There is some arbitrariness in what you are going to call (formal) future tense in an almost analytical language. The idea of grammatical categories, including which tenses to look for in a verb, came into English through Latin whose morphology of verbs was considerably richer.
There is also some arbitrariness on the semantic side. There's a continuum from a one off event currently happening, through an event currently planned or desired or expected, toward a more hypothetical future events which is less grounded in present state of things from the speaker's perspective.
The traditional explanation answers your question quite elegantly: You would use the present tense to talk about future events that have some present reality. Notice especially how this resource presents the intermediate "to be going to" form.
One of the comments on the question mentions that English does not have a future tense. That's somewhat true morphologically. "I will" could be interpreted as a present tense of some kind, on par with "I want" or "I am [going to]". Of course, if we accept that even ancient Greek and Latin have had some analytical verb forms, then "I will" is as good a future tense as one can get in American English.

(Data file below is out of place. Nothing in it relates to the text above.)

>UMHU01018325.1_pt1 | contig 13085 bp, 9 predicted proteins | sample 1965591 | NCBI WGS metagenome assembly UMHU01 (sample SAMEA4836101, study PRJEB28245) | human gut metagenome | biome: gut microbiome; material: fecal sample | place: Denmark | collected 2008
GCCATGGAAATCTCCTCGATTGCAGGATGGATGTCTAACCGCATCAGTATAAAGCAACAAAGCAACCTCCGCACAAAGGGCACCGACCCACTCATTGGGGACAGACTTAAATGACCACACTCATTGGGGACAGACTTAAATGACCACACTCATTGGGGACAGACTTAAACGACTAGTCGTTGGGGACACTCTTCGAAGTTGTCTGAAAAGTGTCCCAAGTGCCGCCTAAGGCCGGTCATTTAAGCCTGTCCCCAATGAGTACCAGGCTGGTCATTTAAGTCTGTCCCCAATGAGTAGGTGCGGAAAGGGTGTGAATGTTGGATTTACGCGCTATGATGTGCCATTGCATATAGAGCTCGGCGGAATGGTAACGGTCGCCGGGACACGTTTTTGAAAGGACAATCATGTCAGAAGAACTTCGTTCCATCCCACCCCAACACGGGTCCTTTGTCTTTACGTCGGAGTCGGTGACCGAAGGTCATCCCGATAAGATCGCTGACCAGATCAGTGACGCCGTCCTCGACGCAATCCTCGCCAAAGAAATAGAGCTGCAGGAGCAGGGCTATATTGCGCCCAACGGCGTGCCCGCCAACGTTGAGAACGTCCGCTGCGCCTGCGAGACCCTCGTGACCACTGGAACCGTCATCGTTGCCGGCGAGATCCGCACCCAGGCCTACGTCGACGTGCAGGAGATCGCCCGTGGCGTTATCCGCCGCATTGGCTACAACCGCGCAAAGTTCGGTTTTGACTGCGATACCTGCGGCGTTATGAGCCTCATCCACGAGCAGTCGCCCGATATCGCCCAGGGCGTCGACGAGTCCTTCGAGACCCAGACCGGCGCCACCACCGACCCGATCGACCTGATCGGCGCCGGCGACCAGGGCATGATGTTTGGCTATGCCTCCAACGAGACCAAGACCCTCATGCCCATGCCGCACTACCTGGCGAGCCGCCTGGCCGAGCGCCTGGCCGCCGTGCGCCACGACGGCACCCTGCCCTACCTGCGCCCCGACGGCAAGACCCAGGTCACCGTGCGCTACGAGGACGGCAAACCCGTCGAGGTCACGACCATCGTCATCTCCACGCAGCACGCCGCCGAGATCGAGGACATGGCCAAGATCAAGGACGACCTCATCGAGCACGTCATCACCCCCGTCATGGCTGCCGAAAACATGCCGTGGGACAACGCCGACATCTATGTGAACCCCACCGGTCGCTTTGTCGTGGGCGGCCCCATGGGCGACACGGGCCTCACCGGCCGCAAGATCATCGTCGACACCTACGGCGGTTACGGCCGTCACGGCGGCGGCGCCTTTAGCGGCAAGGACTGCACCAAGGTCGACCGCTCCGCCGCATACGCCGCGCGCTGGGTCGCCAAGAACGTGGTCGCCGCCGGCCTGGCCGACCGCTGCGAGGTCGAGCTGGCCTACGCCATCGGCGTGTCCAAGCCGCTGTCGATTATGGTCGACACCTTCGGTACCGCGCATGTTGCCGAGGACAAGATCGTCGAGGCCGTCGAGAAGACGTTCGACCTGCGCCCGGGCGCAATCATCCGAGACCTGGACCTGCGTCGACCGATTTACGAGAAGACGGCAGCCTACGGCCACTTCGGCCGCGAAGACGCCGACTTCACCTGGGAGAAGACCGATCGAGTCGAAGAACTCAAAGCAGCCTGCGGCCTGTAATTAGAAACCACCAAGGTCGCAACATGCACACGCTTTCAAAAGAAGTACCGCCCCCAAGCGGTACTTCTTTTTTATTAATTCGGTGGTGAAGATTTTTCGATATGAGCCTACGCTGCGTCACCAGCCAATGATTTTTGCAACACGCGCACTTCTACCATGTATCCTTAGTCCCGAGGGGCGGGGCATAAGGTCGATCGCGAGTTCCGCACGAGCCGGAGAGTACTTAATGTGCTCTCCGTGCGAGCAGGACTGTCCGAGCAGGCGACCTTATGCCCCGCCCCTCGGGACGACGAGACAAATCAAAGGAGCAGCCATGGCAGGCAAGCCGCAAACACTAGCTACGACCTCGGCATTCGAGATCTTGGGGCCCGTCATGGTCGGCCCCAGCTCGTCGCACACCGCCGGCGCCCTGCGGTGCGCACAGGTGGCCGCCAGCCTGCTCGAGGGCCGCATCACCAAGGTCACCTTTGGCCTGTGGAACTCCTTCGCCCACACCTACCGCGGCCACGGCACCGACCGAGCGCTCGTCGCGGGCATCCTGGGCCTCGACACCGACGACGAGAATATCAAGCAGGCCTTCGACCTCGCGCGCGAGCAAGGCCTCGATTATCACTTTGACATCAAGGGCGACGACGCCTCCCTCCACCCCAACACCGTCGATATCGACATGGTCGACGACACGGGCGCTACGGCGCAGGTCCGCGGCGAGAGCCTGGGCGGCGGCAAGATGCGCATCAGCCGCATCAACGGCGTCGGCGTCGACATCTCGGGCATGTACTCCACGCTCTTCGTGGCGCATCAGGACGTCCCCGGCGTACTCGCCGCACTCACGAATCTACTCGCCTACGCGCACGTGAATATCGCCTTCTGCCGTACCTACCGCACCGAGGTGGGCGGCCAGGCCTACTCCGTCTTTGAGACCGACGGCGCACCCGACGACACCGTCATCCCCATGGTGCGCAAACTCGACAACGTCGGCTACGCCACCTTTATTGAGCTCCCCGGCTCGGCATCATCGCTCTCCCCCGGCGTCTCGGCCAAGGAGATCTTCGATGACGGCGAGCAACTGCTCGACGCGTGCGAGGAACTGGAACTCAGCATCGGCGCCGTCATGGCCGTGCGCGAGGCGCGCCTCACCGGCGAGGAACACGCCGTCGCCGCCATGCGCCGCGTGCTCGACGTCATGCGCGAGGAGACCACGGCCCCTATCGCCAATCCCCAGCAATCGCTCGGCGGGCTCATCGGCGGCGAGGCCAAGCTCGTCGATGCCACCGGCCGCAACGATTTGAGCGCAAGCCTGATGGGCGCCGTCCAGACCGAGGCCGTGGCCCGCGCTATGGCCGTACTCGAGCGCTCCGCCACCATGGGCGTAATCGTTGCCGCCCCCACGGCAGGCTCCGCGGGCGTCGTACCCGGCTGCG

Maybe more surprisingly, the English subjunctive mood comes with formal past and present tenses (and no counterpart of the indicative mood's future tense), although its present tense semantically refers to hypothetical events which are often imagined to happen, or to be learned of, in the future (if at all).
Going back to the indicative mood: it helps to notice that unadorned present tense is very often used in English in the frequentative meaning, i.e., it can be quite unspecific about whether it refers to repeated events in the past, at present, or in the future. The same could be said about some uses of the (formal) future tense, though: "Accidents will happen.".